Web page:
The four main political parties gave insights into their transport policies and plans at a lively and at time contentious debate hosted by MTA on Wednesday night.
Helen White (Labour) Simeon Brown (National) Julie Anne Genter (Green) and Simon Court (ACT) were grilled on a range of automotive industry topics by moderator Lloyd Burr, and at times the audience.
60 people attended the debate at the Wellington Club, with many more MTA members watching a live stream online.
The debate focussed on issues identified in MTA’s election year call to action, Driving New Zealand Forward: People, Safety, The Future and Strong, Fair Markets.
After an introduction from MTA Chief Executive Lee Marshall, who reminded the audience that MTA always “puts the consumer, and the general good, front of mind”, participants were given a minute to make an “elevator pitch” of their plans if they form part of the next Government.
Addressing climate change and infrastructure were central themes for all the parties.
The politicians then addressed a range of topics.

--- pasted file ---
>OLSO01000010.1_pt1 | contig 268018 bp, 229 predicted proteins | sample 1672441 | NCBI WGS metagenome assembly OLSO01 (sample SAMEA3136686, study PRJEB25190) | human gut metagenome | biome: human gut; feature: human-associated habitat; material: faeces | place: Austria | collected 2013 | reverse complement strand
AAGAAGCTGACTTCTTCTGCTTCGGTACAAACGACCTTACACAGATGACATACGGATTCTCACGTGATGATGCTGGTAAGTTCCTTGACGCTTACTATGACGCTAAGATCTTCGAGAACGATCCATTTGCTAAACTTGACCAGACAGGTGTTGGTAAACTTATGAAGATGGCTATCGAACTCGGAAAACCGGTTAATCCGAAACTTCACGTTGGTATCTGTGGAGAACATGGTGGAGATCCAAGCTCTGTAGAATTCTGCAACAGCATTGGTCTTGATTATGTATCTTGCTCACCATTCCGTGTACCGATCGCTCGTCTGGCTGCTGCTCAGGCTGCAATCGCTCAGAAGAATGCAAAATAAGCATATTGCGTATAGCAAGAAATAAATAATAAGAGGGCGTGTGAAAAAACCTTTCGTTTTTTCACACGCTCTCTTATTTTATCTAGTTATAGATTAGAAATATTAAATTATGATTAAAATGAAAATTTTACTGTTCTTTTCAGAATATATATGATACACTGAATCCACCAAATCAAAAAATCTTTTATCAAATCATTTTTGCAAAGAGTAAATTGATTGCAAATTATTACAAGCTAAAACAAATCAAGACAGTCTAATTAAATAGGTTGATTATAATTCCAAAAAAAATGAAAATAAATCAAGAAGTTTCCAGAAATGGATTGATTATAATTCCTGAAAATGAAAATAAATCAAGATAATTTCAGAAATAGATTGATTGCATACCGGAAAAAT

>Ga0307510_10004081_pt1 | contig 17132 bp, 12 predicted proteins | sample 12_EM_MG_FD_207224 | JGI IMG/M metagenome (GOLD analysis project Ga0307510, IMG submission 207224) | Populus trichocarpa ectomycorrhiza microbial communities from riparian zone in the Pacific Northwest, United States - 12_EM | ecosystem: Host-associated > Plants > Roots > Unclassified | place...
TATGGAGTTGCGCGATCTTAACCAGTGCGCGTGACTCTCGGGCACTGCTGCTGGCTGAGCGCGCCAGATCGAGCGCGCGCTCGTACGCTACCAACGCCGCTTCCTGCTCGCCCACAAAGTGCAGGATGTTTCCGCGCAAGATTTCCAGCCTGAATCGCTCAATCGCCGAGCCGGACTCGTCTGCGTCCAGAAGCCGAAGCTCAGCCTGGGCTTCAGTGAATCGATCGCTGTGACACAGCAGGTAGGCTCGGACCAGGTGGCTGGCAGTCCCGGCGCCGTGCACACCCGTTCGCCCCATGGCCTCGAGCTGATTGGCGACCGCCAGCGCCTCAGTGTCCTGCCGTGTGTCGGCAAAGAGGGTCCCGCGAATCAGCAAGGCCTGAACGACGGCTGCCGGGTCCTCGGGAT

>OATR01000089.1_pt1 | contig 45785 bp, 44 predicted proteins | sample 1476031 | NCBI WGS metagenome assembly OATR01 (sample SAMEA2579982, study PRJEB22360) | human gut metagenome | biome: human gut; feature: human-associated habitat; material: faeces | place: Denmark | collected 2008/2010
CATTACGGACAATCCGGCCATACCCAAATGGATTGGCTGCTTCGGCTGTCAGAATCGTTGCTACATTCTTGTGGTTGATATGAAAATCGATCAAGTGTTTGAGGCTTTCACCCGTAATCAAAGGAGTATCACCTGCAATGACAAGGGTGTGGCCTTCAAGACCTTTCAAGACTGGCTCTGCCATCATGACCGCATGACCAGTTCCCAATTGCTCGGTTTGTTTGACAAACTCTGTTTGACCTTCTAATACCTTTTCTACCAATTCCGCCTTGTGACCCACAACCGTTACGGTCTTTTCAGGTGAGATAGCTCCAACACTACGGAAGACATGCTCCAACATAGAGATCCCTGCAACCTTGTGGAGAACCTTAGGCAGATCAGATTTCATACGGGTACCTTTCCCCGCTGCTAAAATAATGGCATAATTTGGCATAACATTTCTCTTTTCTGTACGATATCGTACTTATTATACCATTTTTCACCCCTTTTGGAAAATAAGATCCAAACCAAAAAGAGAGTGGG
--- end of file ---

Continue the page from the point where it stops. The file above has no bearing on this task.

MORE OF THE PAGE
Both Simeon Brown and Helen White acknowledged the success of the Apprenticeship Boost, but neither would be drawn on whether they would make it permanent beyond 2025.
On the subject of the Warrant of Fitness, all parties agreed changes were needed to the testing regime, but disagreed on what they were.
Simeon Brown said the 12-month Warrant of Fitness for vehicles registered since 2000 needed review, as did the $200 fine for driving without a current WoF; Helen White was interested in MTA’s proposal for greater testing of emissions as part of the warrant process; Julie Anne Genter agreed with MTA’s call around the warrant and emissions testing in the manifesto; and Simon Court said many people needed more money in their pocket so they could keep their vehicles at a safe standard.
Some of the more spirited exchanges involved quick-fire questions. In particular, the participants fired up over bilingual road signs. ACT said the signs would be more expensive, National that the focus should be on improving roads first, while Labour and Green strongly supported the signs.
Asked by an attendee what their “Plan B” was if it became impossible for EVs to be shipped to New Zealand because of safety concerns, participants agreed the industry and technology would find a solution.
There was no consensus on the issue of Right to Repair, but in a rare moment of unity, all parties were interested in MTA’s call for greater action on the issue of vehicles dumped at a repairer and going unpaid and unclaimed. They said they would be happy to look at it and work with industry to solve a problem that places a financial burden on the business.
Questions from attendees kept the MPs on their toes before they had to leave the debate to return to Parliament.